The Sports Tomorrow Congress (WOM+N)2021 the sports innovation congress organised by the Barça Innovation Hub, has started with more than 600 attendees on a first day of sessions that has featured sport business and sports medicine as its main themes, and with the participation, among others, of the players from the Barça women’s team, Marta Torrejón, Mariona Caldentey and Carolinie Hansen.
The sessions in the business track, held in Sala Roma, dealt with different topics related to the promotion of women’s football and the new business opportunities it represents, as well as the rising role of women in sport and how this must lead to equal opportunities and effective representation in this sector.
Women’s leadership was the focus of debate involving Marta Torrejón and Mariona Caldentey, accompanied by Rocío Pomares, director of FC Barcelona’s High Performance Sports Department. In the session, they described how they have matured from grassroots to the top of professional sport, highlighting the obvious inequality compared to men’s football. Caldentey and Torrejón stressed that leadership off the pitch (relations with staff, management, etc.) is almost more important than on the pitch and that such leadership is based on the trust and respect of the whole group. They personified their descriptions by drawing on the examples of Vicky Losada and Carles Puyol as ideal role models of leaders.
The club was also represented on Monday by Markel Zubizarreta, the sporting director of the women’s team, who, together with Stefano Braghin, director of the Juventus women’s team, discussed the growth of the transfer market in women’s football. The session highlighted the differences between women’s football in Spain (which is professional) and in Italy (which will not turn professional until next season) and the need for all leagues to have the same regulations in order to compete on equal terms. Zubizarreta explained how the transfer system is getting closer to that of men’s football and this is shown in the process of player registration, which is much more streamlined than in the past, and in the increasingly more common presence of professional agents for young female players.
Other prominent participants in the sports business track were Ebru Koksal, non-executive director of the Professional Footballer’s Association (PFA), an organization that brings together footballers from the Premier League, the FA Women’s Super League and other English football leagues; Mariël Koerhuis, General Manager of the Johan Cruyff Institute; Maria Tato, director of Women’s Football at the RFEF, and Amuary Vergara and Nelly Simon, president and sports director respectively of Club Chivas de Guadalajara.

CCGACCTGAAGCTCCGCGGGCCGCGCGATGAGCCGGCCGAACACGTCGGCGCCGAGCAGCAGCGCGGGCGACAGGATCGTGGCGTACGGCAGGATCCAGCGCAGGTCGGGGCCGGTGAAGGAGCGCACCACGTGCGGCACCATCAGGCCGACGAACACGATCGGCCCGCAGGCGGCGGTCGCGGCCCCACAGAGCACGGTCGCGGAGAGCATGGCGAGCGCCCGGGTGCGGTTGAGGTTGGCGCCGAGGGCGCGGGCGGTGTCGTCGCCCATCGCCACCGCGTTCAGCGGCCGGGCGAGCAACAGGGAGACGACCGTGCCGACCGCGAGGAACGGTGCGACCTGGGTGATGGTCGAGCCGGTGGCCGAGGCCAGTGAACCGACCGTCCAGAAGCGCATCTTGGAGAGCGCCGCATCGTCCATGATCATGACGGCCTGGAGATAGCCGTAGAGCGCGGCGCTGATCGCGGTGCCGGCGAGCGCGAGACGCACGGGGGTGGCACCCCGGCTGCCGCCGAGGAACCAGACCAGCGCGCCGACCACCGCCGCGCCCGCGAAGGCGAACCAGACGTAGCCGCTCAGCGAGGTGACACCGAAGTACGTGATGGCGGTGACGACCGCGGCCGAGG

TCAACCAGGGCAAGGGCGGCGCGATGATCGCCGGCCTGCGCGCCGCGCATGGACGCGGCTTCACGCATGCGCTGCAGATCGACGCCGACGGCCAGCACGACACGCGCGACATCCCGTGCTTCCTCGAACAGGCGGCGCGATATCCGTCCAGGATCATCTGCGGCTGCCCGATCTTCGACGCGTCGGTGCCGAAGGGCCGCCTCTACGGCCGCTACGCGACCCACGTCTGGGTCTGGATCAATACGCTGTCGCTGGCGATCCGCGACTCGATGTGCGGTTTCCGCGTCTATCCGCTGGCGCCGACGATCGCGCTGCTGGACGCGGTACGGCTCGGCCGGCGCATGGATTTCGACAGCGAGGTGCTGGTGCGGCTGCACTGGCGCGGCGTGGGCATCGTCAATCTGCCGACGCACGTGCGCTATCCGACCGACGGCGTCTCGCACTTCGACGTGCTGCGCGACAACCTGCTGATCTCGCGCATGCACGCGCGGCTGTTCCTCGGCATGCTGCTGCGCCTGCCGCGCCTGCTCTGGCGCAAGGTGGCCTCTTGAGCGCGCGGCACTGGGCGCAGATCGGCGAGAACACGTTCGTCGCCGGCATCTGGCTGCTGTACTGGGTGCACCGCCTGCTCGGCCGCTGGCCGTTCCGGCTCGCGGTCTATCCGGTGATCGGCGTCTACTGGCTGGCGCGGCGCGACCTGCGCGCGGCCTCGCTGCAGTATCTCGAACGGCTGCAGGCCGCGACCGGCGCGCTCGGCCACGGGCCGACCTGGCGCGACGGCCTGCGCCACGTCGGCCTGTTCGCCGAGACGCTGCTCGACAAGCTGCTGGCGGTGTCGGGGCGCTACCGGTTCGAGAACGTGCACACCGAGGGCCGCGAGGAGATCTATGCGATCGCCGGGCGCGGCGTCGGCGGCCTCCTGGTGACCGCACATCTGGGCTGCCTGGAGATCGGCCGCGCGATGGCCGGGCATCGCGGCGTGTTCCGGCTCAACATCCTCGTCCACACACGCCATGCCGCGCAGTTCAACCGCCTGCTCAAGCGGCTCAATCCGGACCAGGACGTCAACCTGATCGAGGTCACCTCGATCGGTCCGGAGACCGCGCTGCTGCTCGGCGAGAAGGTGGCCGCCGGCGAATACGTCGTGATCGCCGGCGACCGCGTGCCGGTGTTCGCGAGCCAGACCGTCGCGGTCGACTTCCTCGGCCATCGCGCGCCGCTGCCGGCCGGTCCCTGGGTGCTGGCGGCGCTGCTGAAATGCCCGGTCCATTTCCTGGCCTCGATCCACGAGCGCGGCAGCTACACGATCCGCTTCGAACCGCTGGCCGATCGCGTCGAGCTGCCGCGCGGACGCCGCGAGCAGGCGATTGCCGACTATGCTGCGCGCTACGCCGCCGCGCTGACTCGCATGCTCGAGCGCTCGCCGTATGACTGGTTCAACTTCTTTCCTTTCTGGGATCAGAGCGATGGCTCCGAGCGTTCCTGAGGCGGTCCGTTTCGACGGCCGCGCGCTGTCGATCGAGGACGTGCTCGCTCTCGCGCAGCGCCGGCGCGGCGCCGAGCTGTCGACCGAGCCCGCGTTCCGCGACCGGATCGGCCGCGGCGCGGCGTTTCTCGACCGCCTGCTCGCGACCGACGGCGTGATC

As for the medicine and physiotherapy track, the presentations (in the Auditori 1899) dealt with, among other topics, the particularities of the female athlete’s body, what the most common injuries are and the methodologies to treat them, as well as the differences and similarities between men and women athletes in terms of the type of injuries.
Doctor Gil Rodas, medical director of the Barça Innovation Hub, Dr. Eva Ferrer, medical manager of the Women’s Team, Toña Lizarraga, head of the Nutrition Area, and first team doctors Lluís Til and Xavier Yanguas were other FC Barcelona representatives who participated in this first day.
Dr. Ferrer described the work methodology that FC Barcelona is using with its women’s team and how it has worked with the players to achieve better performance through the follow-up of clinical histories, nutritional advice and also psychological support, as well as helping to reduce injuries by doing various analyses, for example of internal and external workloads, in order to be able to work on their balance. Dr. Ferrer also stressed the need for more data on the effect of the menstrual cycle on women’s performance in sports, and referred to such disorders as dysmenorrhea and endometriosis can affect women and how it would help to have scientific evidence to accompany athletes throughout the season.
Other keynote speakers who took part in today’s session were Celeste Geertsema, one of the most important sports doctors in the world and who was the first woman to work as an official FIFA doctor at a World Cup (Russia 2018), and Kirsty Elliot Sale, Professor of Physical Education and Female Physiology at the University of Nottingham.
The medical track closed this Monday with a panel discussion on the rehabilitation process and with the session titled “From the athlete’s perspective – what is needed to reach the highest level in women’s sport” that was the part featuring Caroline Graham Hansen, Barça women’s player, who looked back at her career, from her beginnings in the world of football to becoming a professional. She also addressed issues such as the importance of mental aspects in a recovery process, feeling safe and the importance of learning and understanding this process, as well as the need for more information about how the woman’s body works in order to be able to take care of herself and perform at the highest level.

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